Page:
I'm so accustomed to riding my Ultra, that riding a Goldwing feels so much different. In fact, anytime I've ridden someone else's motorcycle, it's always so different.

Even it's the same motorcycle, it still feels different. Another friend of mine has an Ultra Classic also, and in fact he same the same 2005 model year that I have, and neither of our bikes have been lowered. We even have the same stock seat. Yet, his still feels so different. He's ridden my Ultra, and he agrees that mine feels very different from his. Yet, we can't seem to figure out why the two have a different feel.

There's a gal in our riding club with a Yamaha Roadliner. The stock handlebars on that bike are quite wide, almost like beach bars. Watching her ride up ahead of me, I can't help but wonder how uncomfortable she looks. My friend Brian jumped on it once for a short ride, and noted how uncomfortable the bars felt to him as well. It seems as if she'd only change the bars, get something a little more narrow, and with a little bit higher rise, I think she could manuever that bike so much more easily.

And that brings me to a point that some riders are able to handle slow speed turns, and twisties so much better than other riders, and part of that is due to the bike. The bike itself can make a huge difference in how well you handle the road. But yet, you may never know that until you get on someone else's bike and ride it.

Only then do you realize how much of an impact the bike itself makes on your ability to master riding skills.

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Monday, November 2, 2009

Rides Stimulate More Rides

I took a ride Sunday with one of the newest members of our riding club, Jack. Actually, he and I rode last Thursday, as well as Saturday.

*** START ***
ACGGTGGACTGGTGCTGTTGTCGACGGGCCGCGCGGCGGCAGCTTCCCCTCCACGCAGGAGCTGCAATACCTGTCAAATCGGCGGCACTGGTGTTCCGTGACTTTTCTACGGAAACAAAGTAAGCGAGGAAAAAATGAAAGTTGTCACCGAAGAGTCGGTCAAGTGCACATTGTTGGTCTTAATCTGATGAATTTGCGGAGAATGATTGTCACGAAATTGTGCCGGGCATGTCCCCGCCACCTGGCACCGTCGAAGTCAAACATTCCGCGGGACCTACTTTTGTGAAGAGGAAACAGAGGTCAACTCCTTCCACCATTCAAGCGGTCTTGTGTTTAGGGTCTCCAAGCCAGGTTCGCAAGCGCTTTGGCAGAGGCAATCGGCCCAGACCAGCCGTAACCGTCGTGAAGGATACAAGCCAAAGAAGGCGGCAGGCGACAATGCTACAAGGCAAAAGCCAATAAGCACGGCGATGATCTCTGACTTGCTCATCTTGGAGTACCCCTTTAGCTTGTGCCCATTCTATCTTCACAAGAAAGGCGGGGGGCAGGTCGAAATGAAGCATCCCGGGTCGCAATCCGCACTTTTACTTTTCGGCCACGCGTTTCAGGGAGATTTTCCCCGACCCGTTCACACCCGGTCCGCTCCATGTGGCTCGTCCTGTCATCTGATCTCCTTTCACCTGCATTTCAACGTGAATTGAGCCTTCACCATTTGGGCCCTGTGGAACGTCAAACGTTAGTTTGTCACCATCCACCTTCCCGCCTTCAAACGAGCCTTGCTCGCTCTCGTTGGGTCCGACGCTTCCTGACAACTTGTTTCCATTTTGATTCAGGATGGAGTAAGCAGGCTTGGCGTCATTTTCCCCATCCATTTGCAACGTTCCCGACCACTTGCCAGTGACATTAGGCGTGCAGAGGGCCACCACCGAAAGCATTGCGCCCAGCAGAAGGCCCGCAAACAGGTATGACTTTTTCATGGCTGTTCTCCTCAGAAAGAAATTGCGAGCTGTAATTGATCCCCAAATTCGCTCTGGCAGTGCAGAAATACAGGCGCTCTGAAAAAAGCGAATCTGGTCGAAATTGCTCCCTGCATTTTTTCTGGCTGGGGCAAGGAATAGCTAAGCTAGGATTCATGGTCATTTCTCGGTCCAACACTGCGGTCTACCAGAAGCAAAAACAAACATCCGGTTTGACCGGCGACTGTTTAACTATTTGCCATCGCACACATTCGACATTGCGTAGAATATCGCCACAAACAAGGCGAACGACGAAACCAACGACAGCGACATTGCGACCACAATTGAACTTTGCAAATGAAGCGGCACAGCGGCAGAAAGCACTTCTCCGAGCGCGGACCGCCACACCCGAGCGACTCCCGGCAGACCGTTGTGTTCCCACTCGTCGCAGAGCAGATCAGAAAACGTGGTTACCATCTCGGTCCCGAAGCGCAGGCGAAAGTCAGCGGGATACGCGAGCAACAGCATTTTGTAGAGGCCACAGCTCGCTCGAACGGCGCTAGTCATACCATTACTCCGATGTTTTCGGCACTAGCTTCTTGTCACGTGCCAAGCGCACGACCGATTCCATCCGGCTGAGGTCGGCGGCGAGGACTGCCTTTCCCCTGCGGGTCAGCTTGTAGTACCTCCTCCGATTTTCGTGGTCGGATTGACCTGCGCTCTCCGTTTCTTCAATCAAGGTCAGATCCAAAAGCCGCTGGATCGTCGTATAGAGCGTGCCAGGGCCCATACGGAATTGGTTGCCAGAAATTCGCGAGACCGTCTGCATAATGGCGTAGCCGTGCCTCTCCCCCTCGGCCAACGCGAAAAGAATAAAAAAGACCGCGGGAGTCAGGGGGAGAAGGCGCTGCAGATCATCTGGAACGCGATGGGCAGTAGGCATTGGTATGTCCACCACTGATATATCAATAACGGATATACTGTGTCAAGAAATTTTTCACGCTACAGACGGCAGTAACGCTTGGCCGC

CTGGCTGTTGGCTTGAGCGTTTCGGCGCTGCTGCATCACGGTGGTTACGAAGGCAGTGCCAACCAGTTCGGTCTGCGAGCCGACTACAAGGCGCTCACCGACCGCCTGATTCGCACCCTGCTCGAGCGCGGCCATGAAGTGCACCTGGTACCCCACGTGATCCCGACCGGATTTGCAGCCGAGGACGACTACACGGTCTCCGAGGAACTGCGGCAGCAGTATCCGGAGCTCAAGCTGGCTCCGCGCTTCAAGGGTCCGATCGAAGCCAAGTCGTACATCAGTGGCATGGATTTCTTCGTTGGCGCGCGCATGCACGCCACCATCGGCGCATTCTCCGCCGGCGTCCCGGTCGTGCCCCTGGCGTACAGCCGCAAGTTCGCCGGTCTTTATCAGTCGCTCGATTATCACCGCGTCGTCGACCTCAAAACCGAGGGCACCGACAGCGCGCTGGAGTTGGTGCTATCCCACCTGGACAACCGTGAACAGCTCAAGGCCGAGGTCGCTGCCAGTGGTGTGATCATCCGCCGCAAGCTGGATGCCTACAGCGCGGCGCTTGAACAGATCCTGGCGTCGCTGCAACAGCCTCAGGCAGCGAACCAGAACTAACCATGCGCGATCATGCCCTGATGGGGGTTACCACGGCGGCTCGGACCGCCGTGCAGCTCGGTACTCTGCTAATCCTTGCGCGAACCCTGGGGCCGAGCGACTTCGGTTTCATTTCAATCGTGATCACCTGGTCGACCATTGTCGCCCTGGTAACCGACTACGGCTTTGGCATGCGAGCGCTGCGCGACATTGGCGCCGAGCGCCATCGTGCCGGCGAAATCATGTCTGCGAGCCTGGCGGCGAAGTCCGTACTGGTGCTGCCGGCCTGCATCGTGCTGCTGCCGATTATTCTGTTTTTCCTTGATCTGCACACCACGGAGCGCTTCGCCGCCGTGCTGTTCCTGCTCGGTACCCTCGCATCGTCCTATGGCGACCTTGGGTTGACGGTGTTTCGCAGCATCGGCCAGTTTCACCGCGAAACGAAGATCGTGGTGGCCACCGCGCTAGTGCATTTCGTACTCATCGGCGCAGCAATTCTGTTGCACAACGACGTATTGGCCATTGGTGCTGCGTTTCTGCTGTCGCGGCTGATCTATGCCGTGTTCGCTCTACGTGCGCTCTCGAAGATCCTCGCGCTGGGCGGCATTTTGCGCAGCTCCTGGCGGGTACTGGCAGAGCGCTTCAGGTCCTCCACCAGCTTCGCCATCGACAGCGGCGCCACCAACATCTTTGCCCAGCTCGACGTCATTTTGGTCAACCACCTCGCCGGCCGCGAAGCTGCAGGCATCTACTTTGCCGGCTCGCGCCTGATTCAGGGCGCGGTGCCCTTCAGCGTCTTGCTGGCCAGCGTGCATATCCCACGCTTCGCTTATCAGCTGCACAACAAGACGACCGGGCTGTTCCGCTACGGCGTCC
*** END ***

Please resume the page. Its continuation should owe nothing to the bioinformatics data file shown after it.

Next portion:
And after the ride, well into the evening, each of us rested in our homes and chatted together on our cell phones.

"Do you realize we just did 330 miles of riding today?" he asks.

"Was it 330 miles?" I answered.

"330 fricken miles!" he says.

Jack went on to say how this whole week has been awesome, starting with a short little ride on Thursday, a ride up to Joshua Tree National Monument on Saturday, and a ride out to the Salton Sea on Sunday. I could hear the satisfaction in his voice.

"I mean what more could I ask for?" he goes on. "We rode some roads I had never ridden before, and been to places I had never been, and rode a ton of miles!"

He also expressed enthusiasm when he asked, "Hey, did you see that Joe posted an overnight camping trip on the forum for later this month?"

"I saw that!" I said.

"I am going", he said emphatically. "I think it's cool that he's putting this together, and I want to support him on it".

"That's because he had such a great time on the last overnighter we did", I responded.

"Well, rides stimulate more rides", Jack said.

And that's a good point. When people have fun on rides, they want more rides. Except what we try to do in this riding club is encourage everyone to make something happen. Instead of having a club leader, we empowered each person to take matters into their own hands, and make something happen with this group of riding junkies.

And I'll give credit to Jack, he made the Thursday, Saturday, and Sunday rides happen. He called people up, posted on our forum, and rallied the folks together.

And now today, a Monday, Jack is trying to get me out riding this afternoon. Neither Jack or I are retired, we're just fortunate to have jobs that give us this kind of freedom. And while I do have plenty of things to do with my work, I can't help but reward that kind of enthusiasm for riding.

"Yeah", I told him. "I'll meet you at the Shell Station at 10:00am".

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About Steve

San Diego, CA-based motorcycle rider who likes long road trips, old rustic bars, craft beer, and tough women. Can often be found where there's free Wi-Fi, writing about the mysteries of life. (Read more...)